'Beautiful Mind' Mathematician Perishes in Car Accident

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U.S. mathematician and Nobel Laureate John Nash, 83, stands on the podium as he receives an Honorary Doctor of Science at the City University of Hong Kong November 8, 2011. Bobby Yip/Reuters

John Nash, the bright, eccentric mathematician whose life and work were immortalized in the 2001 film A Beautiful Mind, died in a car accident, along with his wife Alicia, on the New Jersey Turnpike Saturday afternoon. He was 86 years old and his wife was 82.

The Nobel Prize-winning academic was traveling alongside his wife in a taxi, reports the New York Daily News. The driver of the taxi lost control and hit a guardrail near Monroe Township. The car it was attempting to pass, a Chrysler, hit the taxicab, a Ford Crown Victoria.

The cab driver survived, although he had to be extracted from the wreckage, and was taken to a hospital in neighboring New Brunswick. The driver of the Chrysler was taken to a hospital in Princeton for treatment of injuries.

The Nashes were ejected from the car and died shortly after the crash, according to the paper. It's unclear whether the two were wearing their respective seatbelts; authorities are investigating the accident. No criminal charges have been filed, according to The New York Times.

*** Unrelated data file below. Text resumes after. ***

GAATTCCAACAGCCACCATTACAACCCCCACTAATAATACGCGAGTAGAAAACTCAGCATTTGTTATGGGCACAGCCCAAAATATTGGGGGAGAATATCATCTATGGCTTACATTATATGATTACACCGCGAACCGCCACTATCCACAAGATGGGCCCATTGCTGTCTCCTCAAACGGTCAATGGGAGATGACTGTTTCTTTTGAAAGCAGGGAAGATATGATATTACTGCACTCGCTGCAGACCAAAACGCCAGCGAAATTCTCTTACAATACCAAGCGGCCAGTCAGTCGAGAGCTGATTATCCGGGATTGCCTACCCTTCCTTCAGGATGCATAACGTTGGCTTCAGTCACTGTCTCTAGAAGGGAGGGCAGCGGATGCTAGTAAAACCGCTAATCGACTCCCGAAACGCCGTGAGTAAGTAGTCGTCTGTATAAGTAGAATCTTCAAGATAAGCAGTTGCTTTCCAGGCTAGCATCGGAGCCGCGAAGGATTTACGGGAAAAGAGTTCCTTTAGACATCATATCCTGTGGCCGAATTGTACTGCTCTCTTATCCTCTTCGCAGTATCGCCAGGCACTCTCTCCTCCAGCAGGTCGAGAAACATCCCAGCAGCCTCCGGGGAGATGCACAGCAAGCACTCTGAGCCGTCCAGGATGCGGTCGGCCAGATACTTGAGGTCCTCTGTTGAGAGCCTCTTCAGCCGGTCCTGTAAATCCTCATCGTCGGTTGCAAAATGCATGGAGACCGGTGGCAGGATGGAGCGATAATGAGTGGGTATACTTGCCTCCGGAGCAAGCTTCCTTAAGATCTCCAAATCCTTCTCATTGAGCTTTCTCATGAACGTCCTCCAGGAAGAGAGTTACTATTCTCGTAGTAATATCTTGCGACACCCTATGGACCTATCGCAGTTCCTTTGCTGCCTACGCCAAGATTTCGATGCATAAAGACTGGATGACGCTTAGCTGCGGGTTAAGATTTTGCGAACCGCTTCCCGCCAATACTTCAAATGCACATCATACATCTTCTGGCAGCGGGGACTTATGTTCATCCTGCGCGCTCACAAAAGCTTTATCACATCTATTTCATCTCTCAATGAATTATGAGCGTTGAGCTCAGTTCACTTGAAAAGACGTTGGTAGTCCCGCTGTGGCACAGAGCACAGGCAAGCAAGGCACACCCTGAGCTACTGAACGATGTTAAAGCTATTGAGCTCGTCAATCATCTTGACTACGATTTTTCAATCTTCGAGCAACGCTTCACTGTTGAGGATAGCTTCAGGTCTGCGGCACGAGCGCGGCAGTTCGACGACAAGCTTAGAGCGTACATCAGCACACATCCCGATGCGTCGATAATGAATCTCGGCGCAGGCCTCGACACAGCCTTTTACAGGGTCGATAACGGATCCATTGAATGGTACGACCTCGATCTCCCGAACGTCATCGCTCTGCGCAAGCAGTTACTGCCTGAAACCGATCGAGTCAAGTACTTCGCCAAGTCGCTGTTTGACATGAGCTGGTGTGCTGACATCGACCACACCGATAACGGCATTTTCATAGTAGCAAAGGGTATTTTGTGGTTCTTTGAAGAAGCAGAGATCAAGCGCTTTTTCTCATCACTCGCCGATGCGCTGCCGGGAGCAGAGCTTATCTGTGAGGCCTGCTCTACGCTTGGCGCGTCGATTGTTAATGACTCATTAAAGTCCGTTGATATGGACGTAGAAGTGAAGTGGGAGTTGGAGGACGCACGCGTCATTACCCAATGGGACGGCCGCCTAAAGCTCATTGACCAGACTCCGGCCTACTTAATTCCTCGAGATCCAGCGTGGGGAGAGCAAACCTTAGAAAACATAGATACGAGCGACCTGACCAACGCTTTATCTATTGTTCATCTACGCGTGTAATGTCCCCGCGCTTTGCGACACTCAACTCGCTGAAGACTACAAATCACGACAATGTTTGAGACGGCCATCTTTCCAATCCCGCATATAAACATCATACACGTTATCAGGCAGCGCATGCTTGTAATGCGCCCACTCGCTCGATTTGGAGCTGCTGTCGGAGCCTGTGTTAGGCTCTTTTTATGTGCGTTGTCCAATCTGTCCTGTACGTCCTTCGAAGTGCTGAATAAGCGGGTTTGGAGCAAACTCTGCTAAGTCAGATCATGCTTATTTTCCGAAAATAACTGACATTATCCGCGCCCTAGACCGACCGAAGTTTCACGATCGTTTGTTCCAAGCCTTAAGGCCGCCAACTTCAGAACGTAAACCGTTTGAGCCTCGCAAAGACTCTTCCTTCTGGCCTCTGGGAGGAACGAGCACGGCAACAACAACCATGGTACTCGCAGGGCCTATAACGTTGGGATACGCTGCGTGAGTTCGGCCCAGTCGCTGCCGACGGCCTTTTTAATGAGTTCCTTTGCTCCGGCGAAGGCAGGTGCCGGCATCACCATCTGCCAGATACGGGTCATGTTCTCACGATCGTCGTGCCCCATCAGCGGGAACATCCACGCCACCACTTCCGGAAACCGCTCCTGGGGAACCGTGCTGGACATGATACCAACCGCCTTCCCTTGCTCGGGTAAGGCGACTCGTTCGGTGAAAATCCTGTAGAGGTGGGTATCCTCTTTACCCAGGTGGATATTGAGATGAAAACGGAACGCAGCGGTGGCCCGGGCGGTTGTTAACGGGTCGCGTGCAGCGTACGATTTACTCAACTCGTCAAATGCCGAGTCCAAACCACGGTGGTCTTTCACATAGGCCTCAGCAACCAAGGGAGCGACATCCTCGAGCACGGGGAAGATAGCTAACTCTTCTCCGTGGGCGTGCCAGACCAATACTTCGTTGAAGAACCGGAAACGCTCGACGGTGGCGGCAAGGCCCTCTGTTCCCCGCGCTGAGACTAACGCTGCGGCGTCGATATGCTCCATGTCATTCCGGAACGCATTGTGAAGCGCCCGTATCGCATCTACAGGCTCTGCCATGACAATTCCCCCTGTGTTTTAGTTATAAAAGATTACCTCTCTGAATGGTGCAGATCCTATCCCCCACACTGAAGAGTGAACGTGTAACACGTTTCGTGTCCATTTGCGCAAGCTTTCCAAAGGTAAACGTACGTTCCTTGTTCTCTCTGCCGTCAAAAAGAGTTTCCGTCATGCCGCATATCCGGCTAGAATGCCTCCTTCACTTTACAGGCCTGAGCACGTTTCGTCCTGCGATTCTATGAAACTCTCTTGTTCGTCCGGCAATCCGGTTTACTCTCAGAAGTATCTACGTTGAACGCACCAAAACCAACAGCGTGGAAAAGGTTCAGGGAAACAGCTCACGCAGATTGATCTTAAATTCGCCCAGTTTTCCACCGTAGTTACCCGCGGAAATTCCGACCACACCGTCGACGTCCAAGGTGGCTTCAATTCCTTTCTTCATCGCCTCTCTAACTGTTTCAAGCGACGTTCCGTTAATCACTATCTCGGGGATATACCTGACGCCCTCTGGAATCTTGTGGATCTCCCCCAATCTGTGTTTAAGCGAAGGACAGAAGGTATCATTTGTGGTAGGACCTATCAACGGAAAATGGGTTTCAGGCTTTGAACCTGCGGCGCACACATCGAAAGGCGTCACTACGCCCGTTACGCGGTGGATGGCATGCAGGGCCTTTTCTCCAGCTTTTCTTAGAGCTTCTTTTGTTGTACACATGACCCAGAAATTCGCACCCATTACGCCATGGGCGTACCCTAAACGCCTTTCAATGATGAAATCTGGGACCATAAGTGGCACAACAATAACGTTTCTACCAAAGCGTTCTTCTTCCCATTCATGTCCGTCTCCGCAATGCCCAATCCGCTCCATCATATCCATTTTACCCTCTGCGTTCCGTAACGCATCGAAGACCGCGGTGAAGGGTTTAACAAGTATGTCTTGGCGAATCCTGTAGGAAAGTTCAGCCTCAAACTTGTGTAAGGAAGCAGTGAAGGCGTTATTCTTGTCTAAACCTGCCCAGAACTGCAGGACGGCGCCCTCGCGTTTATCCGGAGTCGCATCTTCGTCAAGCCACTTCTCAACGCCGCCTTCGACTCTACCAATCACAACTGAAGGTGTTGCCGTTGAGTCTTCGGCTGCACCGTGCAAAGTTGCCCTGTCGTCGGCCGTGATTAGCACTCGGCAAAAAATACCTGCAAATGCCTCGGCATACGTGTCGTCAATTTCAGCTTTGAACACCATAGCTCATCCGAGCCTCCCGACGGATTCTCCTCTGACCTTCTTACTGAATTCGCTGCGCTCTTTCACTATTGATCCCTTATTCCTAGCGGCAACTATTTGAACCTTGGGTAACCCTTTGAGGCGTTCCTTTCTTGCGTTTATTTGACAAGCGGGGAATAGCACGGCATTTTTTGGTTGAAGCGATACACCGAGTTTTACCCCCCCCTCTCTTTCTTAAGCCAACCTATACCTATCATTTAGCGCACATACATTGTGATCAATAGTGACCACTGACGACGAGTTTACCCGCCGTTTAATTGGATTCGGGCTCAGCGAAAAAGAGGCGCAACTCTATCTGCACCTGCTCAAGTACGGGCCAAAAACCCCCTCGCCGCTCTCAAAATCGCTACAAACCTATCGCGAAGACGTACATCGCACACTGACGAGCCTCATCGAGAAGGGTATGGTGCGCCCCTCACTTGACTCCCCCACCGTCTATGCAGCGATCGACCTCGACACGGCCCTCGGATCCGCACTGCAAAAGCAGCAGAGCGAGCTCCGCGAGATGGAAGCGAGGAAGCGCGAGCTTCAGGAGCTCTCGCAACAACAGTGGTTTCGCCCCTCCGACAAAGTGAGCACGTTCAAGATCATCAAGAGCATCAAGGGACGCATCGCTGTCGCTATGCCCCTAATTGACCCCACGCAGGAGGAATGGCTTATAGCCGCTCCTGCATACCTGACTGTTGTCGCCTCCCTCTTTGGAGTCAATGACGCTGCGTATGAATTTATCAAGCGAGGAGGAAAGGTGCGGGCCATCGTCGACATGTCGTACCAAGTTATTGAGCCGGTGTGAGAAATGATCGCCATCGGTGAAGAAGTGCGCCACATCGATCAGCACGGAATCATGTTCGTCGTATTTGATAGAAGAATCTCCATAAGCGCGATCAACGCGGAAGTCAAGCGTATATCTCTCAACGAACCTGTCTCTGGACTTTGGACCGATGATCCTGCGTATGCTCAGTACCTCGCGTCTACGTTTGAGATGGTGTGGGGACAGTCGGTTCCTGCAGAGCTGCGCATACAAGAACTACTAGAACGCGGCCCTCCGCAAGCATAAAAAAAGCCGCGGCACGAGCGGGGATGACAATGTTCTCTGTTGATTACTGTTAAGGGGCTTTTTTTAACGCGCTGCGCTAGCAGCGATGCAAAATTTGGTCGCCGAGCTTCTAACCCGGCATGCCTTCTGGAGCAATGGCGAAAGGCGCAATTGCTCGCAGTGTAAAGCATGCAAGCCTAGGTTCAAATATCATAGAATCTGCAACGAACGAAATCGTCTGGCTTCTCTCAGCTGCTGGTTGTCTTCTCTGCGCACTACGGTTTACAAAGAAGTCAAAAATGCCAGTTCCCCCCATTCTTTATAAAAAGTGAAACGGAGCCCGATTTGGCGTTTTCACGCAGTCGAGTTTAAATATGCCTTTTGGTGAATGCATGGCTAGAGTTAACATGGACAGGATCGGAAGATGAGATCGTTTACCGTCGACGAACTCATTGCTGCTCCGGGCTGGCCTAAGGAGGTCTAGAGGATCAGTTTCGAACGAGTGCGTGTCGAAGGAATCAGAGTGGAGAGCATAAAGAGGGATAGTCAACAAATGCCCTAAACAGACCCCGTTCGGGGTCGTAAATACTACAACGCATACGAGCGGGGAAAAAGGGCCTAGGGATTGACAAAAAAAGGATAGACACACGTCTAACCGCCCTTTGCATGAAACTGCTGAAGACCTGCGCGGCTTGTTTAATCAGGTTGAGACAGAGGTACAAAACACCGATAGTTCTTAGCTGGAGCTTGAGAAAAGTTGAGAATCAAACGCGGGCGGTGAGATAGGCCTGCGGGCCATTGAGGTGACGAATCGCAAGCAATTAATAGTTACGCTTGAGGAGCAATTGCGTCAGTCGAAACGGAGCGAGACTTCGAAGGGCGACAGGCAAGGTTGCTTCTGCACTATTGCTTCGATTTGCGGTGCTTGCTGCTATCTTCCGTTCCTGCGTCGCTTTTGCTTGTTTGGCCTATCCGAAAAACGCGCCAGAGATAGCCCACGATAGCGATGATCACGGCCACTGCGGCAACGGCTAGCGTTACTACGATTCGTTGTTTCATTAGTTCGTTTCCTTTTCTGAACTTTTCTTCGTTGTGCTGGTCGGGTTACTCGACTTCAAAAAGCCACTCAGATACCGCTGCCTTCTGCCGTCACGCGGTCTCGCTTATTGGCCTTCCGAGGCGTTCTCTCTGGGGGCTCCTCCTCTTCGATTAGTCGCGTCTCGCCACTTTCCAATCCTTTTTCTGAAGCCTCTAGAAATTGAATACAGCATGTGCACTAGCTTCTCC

A Beautiful Mind, which landed several Academy Awards in 2002, featured Russell Crowe playing Nash during his Princeton University years, during which he did landmark work involving game theory that would eventually land him acclaim, as well as the 1994 Nobel Prize in Economic Sciences.

The film also details how he met his Alicia, who helped him combat the schizophrenia that would cause him to leave conversations mid-way through, and to wander through campus writing complicated mathematical formulas on chalkboards, reports PBS.

While the Nashes divorced in 1963, Alicia was John's rock. He bounced back from his schizophrenia in the late 1970s and returned to teaching in the 1980s, eventually making amends with Alicia. They remarried in 2001. "I emerged from irrational thinking, ultimately, without medicine other than the natural hormonal changes of aging," he wrote in an email to a friend and fellow professor about grappling with the mental disorder.

In the following years, the couple became outspoken advocates for de-stigmatizing mental illnesses, particularly when their son, John, was also diagnosed with schizophrenia, according to NJ.com. In March, Nash was awarded the Abel Prize, one of the most distinguished awards for mathematicians, honoring his lesser-known achievements in partial differential equations and geometry.

'Beautiful Mind' Mathematician Perishes in Car Accident | Culture